HUTS IN THE 1930's
In many ways we hutmen were an extension of Joe Dodge. After
all he had picked us all himself. He put trust in us, and for the most part
we returned it. He believed in team work and that you achieved it through
a mix of pride and competition. So when we tried to best each other
in packing heavy loads, traveling faster or cooking delicacies such as lemon
meringue pies, Joe lent encouragement. Well do I recall the summer of 1939
when we plastered a large red MADISON MADHOUSE sign on the west side
of the hut and then outdid ourselves to live up to the sign in a manner that
was both friendly and good-humored. When he hit the Adams crossover with
Camp Mudjekewis in tow, he just smiled and let loose a friendly cussing in
a loud voice that meant approval.
Another extension for us was “Uncle Harry”, Dr. Henry P. Nichols. “Uncle
Harry”, a slender ramrod straight retired minister, knew the trails and much
of White Mountain history first hand. Madison Hut and its crew were special
favorites of his, in part because he spent most of the summer at the Ravine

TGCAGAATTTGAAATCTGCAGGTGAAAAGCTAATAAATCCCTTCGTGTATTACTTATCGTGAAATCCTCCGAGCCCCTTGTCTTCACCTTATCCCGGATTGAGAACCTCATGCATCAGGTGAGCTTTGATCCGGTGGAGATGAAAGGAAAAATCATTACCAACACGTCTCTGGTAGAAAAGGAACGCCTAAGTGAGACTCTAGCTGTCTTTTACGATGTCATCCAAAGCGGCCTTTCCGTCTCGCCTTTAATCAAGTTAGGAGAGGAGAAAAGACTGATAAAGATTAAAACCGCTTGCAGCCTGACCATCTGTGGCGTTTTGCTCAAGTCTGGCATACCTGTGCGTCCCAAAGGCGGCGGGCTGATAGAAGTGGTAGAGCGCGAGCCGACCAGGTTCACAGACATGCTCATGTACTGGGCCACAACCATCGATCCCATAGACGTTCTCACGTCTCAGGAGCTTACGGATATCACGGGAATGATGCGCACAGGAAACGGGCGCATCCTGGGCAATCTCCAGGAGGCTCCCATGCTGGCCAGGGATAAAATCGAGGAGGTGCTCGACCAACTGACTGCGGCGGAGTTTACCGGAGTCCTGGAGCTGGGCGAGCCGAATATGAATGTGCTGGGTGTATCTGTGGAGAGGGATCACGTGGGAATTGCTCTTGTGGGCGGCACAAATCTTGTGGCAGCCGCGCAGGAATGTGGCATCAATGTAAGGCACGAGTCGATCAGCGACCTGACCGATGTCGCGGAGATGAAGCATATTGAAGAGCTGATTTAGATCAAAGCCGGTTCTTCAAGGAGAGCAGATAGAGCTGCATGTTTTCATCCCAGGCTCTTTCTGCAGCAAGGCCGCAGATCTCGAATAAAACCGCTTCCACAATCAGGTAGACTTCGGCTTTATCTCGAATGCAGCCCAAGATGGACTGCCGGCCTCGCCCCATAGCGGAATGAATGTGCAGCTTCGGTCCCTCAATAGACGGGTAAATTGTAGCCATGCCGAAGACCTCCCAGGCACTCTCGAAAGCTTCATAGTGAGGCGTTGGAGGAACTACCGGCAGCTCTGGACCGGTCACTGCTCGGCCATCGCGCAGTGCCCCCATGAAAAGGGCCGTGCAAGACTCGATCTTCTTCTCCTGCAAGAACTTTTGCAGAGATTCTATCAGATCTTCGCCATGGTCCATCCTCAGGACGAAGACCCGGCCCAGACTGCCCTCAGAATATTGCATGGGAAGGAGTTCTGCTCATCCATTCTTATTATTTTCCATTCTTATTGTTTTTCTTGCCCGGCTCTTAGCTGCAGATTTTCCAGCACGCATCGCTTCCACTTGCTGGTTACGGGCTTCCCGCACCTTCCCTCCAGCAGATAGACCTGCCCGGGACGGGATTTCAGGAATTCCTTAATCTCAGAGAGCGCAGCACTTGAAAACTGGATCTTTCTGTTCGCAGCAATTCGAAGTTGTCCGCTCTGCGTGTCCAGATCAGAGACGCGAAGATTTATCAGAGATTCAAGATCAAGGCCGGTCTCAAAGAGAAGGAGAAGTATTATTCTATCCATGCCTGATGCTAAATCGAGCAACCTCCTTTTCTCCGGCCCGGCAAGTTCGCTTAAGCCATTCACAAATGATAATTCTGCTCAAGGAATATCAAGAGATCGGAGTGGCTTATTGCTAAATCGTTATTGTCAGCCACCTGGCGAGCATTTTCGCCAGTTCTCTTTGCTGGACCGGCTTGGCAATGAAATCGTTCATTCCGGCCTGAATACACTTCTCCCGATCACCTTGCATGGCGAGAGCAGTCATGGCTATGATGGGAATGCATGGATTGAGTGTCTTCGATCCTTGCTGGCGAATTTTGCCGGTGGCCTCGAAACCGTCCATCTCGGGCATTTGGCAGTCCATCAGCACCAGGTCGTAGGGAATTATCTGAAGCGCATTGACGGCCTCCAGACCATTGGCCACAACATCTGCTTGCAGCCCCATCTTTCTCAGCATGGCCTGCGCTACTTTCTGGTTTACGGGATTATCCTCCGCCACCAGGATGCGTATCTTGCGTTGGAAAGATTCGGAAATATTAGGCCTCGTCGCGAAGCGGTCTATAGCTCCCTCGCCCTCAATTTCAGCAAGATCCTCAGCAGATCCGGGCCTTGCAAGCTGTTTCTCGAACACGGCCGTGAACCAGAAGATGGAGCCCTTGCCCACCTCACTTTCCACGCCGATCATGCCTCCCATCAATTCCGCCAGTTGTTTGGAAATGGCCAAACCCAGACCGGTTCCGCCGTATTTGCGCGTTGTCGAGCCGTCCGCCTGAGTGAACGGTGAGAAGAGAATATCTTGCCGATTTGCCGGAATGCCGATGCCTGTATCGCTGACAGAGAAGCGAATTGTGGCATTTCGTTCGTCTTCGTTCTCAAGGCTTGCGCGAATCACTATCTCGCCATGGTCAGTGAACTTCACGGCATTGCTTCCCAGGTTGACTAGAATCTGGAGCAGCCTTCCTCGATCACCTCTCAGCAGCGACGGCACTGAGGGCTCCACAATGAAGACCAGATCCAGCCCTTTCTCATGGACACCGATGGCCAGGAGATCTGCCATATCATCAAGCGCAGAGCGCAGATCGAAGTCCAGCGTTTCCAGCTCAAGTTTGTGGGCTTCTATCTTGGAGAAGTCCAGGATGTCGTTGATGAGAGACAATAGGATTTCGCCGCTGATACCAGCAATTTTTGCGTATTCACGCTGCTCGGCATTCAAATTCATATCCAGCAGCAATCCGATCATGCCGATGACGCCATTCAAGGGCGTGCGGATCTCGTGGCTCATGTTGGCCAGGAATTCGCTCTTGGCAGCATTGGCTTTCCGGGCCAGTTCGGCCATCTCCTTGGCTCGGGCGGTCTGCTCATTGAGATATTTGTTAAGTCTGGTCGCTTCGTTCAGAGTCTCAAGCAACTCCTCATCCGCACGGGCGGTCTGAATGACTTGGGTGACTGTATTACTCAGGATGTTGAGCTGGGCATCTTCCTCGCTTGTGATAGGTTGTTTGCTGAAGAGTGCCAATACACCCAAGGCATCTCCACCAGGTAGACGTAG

House, which also served as our packhouse. As a minister he had an appropriately
commanding voice, and I can hear it again as he told one of his favorite tales,
the death of William Curtis and Alan Ormsby on the summit cone of Mt. Washington
in June, 1900.
For me there were two special “Uncle Harry” occasions. The first came in
1936 when Don Allen and Bob Ohler included me in their trek through the Mahoosucs.
While I was respectful of them as big hut hutmasters, I was further impressed
by the fact that “Uncle Harry” was driving us into Success Pond
in his model T Ford—the only vehicle standing tall enough to ford several
stream crossings. I thought of myself as a very very junior hutman. Probably
said almost nothing.
Later when working at Madison, I had a much easier relationship with him.
It was his custom to occasionally invite the hutman who was packing to have
luncheon in the formal dining room at the Ravine House. I was so invited in
early summer, 1939. But before entering the dining room I had carefully rigged
my pack so that a case of beer was turned upside down. “Uncle Harry “ had
noticed me fiddling with the carton and after we sat down he asked what it
held. “Tomato soup”, I replied. He listened, paused, then looked directly